Share This Article:

The Apple and the Ear, Grasping Sounds in Space—A Theory of Sound Localization

Abstract Full-Text HTML XML Download Download as PDF (Size:531KB) PP. 421-425
DOI: 10.4236/ns.2018.1011040    213 Downloads   369 Views  

ABSTRACT

Sensing the direction of origin of a sound in space has long been attributed to the delay between arrival times between the two ears. This, now discredited two dimensional theory, was put to rest by the observation that a person deaf in one ear can locate sounds in three dimensional space. We present here a new theory of sound localization that has the re-quired three dimensional measurement. It is a theory that interprets the well researched biological structure of the mammalian cochlea in a new and logical way, which leads to a deeper understanding of how sound localization functions.

1. Introduction

The localization of sounds in space has long been explained by the difference in arrival times in the two ears. This is a reasonable, but overly simplistic, explanation. A review of the current thinking on arrival time localization by Li, X. discusses issues of accuracy and utility [ 1 ]. The two ears provide, at most, a two dimensional localization of a sound in space. A two dimensional measurement can only locate a sound source in a single plane, such as the horizontal plane. It is well known, and obvious to the casual observer, that mammals can locate sounds in three dimensional space [ 2 ]. In order to achieve an understanding of this ability of mammals to locate a sound in three dimensional space, we must look for mechanism that has three elements, rather than the two elements of the opposing ears.

The nail in the coffin of the two ear theory of sound localization is the observation that profound deafness in one ear does not result in the loss of the ability to locate sounds in three dimensional space [ 3 , 4 ]. This ability to locate a sound in three dimensional space with one ear can be easily experienced with a simple maneuver. Just disable one ear temporarily with an ear plug, or with a finger, and listen to a sound a moderate distance away. In my experience, it is easy to locate sounds with one ear.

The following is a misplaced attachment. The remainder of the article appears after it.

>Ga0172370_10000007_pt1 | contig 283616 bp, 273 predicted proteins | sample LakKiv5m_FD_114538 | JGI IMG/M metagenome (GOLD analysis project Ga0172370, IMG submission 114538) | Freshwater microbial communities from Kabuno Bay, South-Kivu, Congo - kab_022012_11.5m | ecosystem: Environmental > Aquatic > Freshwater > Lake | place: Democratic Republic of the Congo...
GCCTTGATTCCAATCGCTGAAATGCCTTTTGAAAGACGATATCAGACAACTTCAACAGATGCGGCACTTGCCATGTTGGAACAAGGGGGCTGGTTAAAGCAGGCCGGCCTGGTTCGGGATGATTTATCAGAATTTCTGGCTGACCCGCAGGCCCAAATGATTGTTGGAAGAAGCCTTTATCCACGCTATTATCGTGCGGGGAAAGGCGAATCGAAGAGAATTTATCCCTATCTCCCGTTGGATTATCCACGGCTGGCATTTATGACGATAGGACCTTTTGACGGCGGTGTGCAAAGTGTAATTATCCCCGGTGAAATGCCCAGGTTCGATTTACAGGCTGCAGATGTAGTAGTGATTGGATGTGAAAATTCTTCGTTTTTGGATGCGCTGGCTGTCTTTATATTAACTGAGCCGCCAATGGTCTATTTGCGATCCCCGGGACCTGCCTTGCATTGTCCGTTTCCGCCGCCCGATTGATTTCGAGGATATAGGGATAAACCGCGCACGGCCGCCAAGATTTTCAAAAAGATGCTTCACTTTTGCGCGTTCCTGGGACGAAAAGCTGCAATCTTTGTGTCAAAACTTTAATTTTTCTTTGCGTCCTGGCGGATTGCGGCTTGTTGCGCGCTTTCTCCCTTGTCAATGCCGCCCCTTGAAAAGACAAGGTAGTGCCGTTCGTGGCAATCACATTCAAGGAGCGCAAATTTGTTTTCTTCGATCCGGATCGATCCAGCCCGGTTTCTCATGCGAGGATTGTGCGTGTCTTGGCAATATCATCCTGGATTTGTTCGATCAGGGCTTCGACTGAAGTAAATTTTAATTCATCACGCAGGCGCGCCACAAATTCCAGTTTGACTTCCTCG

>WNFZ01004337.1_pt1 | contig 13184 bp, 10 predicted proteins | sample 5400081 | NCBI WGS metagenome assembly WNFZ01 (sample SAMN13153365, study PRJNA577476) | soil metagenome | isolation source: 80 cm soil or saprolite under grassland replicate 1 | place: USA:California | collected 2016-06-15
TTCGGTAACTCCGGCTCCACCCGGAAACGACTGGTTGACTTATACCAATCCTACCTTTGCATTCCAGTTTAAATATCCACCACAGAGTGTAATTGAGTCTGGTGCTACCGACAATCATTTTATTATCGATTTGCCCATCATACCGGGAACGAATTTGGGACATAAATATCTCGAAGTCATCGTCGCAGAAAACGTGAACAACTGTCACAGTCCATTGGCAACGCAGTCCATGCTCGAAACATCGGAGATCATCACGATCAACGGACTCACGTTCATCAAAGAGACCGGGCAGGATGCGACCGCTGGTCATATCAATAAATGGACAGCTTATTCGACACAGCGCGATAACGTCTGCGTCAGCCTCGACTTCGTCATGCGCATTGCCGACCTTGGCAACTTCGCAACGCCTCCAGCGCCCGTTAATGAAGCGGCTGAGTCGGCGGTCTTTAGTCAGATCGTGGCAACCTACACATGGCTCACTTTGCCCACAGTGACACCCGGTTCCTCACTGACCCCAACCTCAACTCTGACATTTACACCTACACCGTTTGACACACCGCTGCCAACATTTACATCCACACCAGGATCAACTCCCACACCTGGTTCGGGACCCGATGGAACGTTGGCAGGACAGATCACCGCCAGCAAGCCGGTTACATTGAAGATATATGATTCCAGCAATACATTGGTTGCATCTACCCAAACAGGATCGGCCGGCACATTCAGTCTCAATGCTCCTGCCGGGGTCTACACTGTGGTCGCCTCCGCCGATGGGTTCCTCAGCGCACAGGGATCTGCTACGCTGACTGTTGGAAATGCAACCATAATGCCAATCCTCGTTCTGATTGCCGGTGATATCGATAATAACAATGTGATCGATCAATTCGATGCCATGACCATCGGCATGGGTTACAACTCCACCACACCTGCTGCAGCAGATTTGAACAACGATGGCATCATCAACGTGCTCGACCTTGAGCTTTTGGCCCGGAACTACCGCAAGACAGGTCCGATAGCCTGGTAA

The localization of sounds in space has an obvious value to a free ranging animals’ hunting and predator avoidance behavior, just as the ability to grasp an apple and pluck it from a tree is a necessary skill for Eve to fulfill her role.

This note equates these two behaviors, the grasping of an apple and the grasping the origin of a sound in space, and suggests a parallel in the mechanisms that underlie both of these behaviors. It takes three fingers to grasp an apple. Similarly it takes three independent acoustic measurements to grasp the origin of a sound. This is the task the cochlea is set up to perform (Figure 1).

Figure 1. The organ of Corti, shown here as drawn in ref [ 5 ] by the anatomist Gustaf Retzius circa 1884, illustrates how the inner hair cells are poised to respond to the composite signal generated by the rows of outer hair cells. While most of the cochlea has three rows of hair cells, Retzius must have worked with the apical, low frequency, end of the cochlea which often expands to four, or Evan five rows, of outer hair cells (Figure 2).

Figure 2. A typical view of the cochlea, Selected from hundreds of hair cell images on “wikipedia/cochlea’ showing the three rows of outer hair cells that are overlooked by the single row of inner hair cells.” Scale bar = 10 u.

2. ANALYSIS